It’s Sunday, that means it is time to crack open a tea book for review. Of course I have a cup of tea to sip while writing this (and while reading it) I am on steep number four of some Da Hong Pao and getting a bit tea drunk. Tea Culture: History, Traditions, Celebrations, Recipes & More by Beverly Dubrin is a fairly short book with lots of lovely photographs and little nuggets of tea information.
Sadly I am unable to show lots fun photos of me reading this book because I checked out a digital copy from my library. You guys will have to take my word for it that the photos are pretty good, lots of historical photos and ones of various cultures enjoying tea. I will supply just random tea photos to break up the wall of text.
This would be a good book for someone really new to tea, I mean really new. Have a friend who just bought their first box of teabags from the grocery store and wants to know more about tea, but you are not sure if it is a passing phase or a real interest? I suggest this book for them. After typing that I realize that might seem a bit condescending, but it really was not meant to be. There is nothing wrong with a passing phase, or an introduction to a new subject, we all have to start somewhere!
As you probably noticed from the rather long title, this book has tea history, including the connection to the Opium Wars, too many books gloss over that nasty bit of history, which I find bothersome. Tea culture goes somewhat in depth into Chado (or Chanoyu, Japanese Tea Ceremony) and touches on Morrocan tea, English Tea, Russian tea, and the occasion of having tea at a Chinese Restaurant (apparently it is Jasmine tea? I always was served oolong!) There was no mention of Gongfu Cha, which I found odd…not to mention any of the other tea cultures from around the world. Of course the section on various types of tea drinkers (casual, purists, masters) was a bit annoying, there is no need for labels, if you drink tea you are a tea drinker. That is just a pet peeve of mine.
The rather long section on tea bags make it very clear that the author is a huge fan of the bags, describing their lofty talents of making the perfect cup, since teaballs and infusers do not allow for the best expansion of leaves, and often make the cup bitter because leaves get left behind. Also that the silk pyramid bags are very eco-friendly, sadly perpetuating the myth…they are just plastic, not at all biodegradable. Teabags have been elevated to a new level in both quality of tea and packaging. I am not going to straight up say this is wrong, but I certainly do not agree with these statements. Teabags are fine, even I use them occasionally, but it is almost like drinking a whole different drink and not tea. To me it is like the difference between 4% milk fat cottage cheese and fat free cottage cheese, they are clearly the same thing but they are so different I cannot file them as the same in my brain.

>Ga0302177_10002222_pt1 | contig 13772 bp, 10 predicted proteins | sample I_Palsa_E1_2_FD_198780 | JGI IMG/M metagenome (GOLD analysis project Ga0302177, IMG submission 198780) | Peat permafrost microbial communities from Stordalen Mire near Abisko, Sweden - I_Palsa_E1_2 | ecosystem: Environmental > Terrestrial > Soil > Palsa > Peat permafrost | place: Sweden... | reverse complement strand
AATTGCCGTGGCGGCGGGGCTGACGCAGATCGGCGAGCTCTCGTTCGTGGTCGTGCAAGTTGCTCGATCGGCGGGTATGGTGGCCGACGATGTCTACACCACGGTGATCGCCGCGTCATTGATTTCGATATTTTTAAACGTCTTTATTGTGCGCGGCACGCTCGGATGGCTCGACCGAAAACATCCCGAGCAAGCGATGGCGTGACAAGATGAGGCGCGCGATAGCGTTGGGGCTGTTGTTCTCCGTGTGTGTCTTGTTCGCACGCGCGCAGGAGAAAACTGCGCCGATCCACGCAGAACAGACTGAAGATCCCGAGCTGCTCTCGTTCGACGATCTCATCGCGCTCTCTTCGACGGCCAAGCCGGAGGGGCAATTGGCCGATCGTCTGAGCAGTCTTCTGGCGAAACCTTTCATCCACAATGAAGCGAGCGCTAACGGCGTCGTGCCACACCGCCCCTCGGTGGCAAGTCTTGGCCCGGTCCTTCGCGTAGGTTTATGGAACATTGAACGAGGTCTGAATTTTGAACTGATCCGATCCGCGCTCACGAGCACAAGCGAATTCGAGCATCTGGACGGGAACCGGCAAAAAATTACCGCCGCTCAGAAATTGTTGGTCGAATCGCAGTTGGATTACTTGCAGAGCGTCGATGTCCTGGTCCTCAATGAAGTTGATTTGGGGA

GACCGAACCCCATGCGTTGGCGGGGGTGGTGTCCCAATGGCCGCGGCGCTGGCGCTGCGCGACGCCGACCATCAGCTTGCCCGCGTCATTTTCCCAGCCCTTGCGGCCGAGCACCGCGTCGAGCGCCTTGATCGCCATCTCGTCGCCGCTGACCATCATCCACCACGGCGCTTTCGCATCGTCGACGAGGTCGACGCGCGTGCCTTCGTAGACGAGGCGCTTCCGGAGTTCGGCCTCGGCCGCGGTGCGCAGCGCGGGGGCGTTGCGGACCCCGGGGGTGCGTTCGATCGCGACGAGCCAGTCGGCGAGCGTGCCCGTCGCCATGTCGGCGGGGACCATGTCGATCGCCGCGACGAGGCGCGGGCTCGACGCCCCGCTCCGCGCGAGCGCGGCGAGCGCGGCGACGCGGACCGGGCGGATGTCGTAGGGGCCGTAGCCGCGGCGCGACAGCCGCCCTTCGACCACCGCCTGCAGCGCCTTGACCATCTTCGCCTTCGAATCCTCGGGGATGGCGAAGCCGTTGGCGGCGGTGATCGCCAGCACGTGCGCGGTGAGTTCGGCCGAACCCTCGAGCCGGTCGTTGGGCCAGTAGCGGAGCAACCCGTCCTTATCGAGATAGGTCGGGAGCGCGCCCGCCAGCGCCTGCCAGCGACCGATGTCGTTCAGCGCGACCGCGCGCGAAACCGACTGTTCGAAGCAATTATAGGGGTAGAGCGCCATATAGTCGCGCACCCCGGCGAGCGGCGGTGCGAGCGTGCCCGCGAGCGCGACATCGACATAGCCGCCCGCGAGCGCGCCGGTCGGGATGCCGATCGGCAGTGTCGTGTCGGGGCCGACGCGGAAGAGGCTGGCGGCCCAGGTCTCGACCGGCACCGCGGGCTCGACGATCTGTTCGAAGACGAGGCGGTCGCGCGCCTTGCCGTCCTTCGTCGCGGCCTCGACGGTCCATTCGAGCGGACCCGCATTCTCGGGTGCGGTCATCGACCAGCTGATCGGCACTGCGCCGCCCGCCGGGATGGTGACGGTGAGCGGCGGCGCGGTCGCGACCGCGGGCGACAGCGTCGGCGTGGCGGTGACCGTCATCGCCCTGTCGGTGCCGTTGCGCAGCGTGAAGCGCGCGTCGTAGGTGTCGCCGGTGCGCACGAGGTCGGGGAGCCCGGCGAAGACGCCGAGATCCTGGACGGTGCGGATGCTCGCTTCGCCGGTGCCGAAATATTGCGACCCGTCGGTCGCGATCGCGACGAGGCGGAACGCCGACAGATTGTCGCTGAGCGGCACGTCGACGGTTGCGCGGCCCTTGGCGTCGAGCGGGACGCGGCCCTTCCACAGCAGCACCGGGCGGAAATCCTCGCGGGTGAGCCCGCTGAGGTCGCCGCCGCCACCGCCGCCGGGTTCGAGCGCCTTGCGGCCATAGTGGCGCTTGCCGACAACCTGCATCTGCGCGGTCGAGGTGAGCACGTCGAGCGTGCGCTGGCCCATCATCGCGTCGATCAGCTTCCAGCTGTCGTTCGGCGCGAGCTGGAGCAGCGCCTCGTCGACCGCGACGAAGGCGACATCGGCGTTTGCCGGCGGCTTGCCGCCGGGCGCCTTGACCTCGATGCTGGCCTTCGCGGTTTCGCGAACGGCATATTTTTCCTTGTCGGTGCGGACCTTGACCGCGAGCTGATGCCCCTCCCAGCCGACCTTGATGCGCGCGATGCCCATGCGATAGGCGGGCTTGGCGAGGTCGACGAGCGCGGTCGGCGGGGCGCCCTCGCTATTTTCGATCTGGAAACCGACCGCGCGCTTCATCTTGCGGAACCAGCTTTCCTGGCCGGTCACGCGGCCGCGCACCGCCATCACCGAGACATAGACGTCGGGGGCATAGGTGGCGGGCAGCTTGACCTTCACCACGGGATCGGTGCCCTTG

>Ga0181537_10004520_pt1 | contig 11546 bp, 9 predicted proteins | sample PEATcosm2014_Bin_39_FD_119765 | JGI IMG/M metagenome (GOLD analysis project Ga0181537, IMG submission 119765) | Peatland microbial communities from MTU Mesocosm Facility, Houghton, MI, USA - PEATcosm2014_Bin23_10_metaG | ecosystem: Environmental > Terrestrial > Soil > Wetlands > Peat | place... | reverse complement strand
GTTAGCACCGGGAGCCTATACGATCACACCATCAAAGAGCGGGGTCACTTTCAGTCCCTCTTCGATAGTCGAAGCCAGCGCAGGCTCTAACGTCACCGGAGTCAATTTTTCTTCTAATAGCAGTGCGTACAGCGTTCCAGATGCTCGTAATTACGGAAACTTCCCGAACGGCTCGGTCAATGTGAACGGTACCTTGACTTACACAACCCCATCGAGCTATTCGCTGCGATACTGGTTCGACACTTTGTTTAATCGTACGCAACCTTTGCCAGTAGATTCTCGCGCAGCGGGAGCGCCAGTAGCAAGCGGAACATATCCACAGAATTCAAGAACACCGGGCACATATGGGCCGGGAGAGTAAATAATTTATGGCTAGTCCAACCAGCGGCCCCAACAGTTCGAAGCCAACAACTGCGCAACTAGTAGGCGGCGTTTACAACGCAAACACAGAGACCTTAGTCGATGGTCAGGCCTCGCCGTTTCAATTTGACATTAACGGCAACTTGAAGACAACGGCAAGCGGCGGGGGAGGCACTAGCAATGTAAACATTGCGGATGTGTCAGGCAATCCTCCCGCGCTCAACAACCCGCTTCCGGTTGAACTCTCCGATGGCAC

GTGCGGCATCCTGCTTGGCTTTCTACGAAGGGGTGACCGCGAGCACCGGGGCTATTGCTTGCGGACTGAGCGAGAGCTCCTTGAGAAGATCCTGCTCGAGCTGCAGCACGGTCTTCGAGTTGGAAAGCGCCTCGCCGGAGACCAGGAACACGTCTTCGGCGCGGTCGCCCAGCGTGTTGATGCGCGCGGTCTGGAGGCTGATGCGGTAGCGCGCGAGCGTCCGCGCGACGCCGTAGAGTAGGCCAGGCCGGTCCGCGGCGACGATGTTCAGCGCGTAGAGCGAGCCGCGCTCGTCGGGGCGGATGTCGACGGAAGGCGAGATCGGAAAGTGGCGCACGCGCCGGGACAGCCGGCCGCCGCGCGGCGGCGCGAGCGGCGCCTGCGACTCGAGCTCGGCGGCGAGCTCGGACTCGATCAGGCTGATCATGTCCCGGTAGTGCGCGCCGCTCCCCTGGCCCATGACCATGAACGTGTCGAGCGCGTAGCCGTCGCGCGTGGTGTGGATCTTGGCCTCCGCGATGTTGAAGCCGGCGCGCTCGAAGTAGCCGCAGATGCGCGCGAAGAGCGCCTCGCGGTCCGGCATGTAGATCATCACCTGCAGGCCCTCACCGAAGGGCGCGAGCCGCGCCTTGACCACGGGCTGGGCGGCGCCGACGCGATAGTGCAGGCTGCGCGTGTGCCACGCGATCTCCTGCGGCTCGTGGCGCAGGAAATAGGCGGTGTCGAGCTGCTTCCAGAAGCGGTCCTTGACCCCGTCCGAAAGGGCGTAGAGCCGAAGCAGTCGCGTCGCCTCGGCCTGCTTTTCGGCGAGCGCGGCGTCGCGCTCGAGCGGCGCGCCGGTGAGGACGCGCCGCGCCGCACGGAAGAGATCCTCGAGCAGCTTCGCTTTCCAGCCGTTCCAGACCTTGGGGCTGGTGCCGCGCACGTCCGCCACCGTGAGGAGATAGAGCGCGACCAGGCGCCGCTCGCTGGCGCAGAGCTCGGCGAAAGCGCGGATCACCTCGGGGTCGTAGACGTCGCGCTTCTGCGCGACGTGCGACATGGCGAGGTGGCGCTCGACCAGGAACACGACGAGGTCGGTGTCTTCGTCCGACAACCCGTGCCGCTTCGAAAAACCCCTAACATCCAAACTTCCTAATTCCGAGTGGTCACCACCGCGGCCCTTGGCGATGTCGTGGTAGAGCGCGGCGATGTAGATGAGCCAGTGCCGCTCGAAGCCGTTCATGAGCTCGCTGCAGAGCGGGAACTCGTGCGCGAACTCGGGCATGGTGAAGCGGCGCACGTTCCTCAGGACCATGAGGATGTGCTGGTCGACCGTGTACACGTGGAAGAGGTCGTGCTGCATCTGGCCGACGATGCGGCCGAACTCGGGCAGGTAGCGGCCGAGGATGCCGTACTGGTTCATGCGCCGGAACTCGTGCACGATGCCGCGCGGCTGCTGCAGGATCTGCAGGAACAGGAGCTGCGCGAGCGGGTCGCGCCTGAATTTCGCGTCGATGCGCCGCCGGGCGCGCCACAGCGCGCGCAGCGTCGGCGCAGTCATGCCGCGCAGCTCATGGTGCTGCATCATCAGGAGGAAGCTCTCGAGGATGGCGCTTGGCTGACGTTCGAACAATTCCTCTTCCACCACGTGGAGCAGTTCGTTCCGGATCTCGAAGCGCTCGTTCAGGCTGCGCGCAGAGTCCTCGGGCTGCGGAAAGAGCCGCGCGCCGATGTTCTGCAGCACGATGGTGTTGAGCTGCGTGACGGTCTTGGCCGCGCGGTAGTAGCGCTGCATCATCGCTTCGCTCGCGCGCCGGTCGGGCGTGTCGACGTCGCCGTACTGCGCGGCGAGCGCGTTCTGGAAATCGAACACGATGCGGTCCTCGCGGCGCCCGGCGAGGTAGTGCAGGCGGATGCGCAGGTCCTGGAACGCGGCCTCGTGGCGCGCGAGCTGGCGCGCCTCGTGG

If you are going to give this book a read or you are going to gift it, I honestly suggest skipping the section on processing all together. There are so many inaccuracies that I actually cringed a bit, really there are too many to list. At least the author uses the term oxidation instead of fermentation when describing the process of, well, oxidation. I have seen a lot of books originally written in Chinese translate that incorrectly which has caused some rather confusing bits of information floating around. Also the section on decaffeinating your own tea by rinsing it is so annoyingly untrue that it actually offends me a bit, mainly because it can be a health hazard. Imagine a person who has to limit caffeine intake reads this section and thinks they have a nice decaffeinated cup of tea, yeah, that can only end poorly. At the same time I have to give this book some props for saying that various herbal teas’s health benefits are presumed and not a definite.
As much as it seems like I am tearing this book apart, it does have some good qualities. The brewing guide is decent (no Gongfu style steeping, but not really surprising, this is an entry level book after all) and the recipes for different kinds of tea is pretty cool. I like that it even includes instructions for cooking Boba for bubble tea (they can be surprisingly picky about preparation, silly little balls) and includes both traditional drinks and fun herbal blends and lattes. I actually jotted down a few of the recipes to use later, I think they could be a hit at family gatherings. There are also food recipes so you can have traditional scones and sandwiches for your fancy tea party, which there is also tips on how to plan on of those.
The last section of the book was titled ‘Beyond Tea’ which made me imagine a teapot flying out into space, clearly I watch and read too much Sci-Fi. This section covers other uses for tea, like teabag art, hair and skin care, and general things of that nature. It is super short though, so clearly the flying teapot did not go too far. So, can I recommend this book? Yes and no, like I said earlier, a beginner can get a good start on this book, however the incorrect information makes me cringe and want to snatch the book away before it damages the reader’s perception of tea. On the other hand it has some yummy recipes so I can certainly recommend it as a tea cook book. This book is decent and very problematic.
For blog and photos: http://ramblingbutterflythoughts.blogspot.com/2014/08/tea-culture-history-traditions.html